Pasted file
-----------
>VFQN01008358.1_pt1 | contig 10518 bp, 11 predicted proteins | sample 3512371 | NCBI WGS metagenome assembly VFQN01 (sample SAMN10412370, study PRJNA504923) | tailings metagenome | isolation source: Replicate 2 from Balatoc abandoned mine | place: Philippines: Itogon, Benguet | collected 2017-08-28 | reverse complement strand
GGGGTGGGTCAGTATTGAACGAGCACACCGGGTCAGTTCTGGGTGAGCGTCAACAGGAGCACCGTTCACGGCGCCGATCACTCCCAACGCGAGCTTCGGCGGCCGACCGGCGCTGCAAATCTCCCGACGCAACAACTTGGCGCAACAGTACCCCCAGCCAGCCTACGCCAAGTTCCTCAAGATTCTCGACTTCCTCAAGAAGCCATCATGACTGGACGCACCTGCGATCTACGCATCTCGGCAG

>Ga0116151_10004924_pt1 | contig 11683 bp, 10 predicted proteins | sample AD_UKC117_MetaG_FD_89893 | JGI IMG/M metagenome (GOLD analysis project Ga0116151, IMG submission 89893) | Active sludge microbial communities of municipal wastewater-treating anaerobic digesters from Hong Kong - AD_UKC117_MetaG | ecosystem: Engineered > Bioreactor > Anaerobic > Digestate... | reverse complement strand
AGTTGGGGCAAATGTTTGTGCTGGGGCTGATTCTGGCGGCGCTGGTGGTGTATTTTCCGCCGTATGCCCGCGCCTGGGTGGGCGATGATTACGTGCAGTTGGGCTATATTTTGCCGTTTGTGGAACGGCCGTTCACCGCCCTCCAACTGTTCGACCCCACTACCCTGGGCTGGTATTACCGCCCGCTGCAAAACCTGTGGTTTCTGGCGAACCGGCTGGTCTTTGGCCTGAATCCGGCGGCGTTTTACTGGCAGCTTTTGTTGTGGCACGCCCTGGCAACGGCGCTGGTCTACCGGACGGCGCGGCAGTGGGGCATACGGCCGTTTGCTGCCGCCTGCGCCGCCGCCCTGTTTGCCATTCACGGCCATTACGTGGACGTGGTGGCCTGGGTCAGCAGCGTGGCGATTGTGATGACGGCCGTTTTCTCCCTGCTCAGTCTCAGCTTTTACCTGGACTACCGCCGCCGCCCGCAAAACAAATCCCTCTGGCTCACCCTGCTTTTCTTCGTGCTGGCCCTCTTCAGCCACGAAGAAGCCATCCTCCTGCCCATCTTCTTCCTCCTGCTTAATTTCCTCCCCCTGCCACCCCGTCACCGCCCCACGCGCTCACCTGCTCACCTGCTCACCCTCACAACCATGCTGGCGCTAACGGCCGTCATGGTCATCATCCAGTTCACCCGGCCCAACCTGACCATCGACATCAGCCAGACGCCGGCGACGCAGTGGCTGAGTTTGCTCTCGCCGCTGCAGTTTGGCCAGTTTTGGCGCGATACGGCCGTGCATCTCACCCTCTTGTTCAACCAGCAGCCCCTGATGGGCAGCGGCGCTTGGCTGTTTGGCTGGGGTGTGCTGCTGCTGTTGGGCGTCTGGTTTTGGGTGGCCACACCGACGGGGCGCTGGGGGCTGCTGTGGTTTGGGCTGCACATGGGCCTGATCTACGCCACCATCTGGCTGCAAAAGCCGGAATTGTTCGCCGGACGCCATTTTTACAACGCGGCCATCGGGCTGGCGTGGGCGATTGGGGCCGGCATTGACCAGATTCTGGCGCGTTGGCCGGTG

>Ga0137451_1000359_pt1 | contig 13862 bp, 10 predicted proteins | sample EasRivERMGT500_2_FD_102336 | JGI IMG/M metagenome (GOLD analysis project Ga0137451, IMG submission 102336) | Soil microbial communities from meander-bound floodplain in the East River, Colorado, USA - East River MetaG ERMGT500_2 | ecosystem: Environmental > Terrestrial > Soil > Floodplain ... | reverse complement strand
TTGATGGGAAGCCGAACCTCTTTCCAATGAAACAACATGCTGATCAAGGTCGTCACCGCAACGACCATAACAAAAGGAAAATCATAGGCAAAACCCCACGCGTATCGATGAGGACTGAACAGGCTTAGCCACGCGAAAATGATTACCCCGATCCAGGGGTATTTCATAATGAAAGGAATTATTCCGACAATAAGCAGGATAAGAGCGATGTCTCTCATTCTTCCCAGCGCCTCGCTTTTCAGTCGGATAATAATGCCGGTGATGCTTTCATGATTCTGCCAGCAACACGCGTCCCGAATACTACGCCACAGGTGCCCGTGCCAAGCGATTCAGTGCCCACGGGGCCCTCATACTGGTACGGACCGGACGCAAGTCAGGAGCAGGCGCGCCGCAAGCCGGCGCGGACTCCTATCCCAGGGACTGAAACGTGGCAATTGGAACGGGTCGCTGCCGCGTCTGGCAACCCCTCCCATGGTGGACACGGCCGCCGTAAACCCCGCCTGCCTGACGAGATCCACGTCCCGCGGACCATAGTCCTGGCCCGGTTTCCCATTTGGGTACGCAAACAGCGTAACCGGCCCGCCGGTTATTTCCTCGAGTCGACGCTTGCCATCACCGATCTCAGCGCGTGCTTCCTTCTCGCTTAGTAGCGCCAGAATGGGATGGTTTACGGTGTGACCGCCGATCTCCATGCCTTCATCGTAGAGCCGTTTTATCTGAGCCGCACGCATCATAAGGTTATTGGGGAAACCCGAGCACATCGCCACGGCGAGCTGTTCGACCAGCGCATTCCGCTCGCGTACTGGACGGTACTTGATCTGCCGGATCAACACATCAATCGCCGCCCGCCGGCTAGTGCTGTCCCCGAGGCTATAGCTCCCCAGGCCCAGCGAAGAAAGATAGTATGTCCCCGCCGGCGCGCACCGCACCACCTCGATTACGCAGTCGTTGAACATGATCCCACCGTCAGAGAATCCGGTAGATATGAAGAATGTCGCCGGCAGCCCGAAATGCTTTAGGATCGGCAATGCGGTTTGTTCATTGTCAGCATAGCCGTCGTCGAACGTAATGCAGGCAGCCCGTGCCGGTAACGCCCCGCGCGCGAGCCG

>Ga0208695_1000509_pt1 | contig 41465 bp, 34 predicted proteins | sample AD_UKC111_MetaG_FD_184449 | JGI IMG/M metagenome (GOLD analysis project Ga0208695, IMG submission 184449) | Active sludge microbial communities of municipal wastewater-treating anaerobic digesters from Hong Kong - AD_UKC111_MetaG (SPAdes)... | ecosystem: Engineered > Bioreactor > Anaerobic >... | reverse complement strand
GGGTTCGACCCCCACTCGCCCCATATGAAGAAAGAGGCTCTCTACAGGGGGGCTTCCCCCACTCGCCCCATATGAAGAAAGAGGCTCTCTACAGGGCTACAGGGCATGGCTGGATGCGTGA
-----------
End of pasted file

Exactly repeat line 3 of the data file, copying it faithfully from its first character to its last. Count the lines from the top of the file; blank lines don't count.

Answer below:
>Ga0116151_10004924_pt1 | contig 11683 bp, 10 predicted proteins | sample AD_UKC117_MetaG_FD_89893 | JGI IMG/M metagenome (GOLD analysis project Ga0116151, IMG submission 89893) | Active sludge microbial communities of municipal wastewater-treating anaerobic digesters from Hong Kong - AD_UKC117_MetaG | ecosystem: Engineered > Bioreactor > Anaerobic > Digestate... | reverse complement strand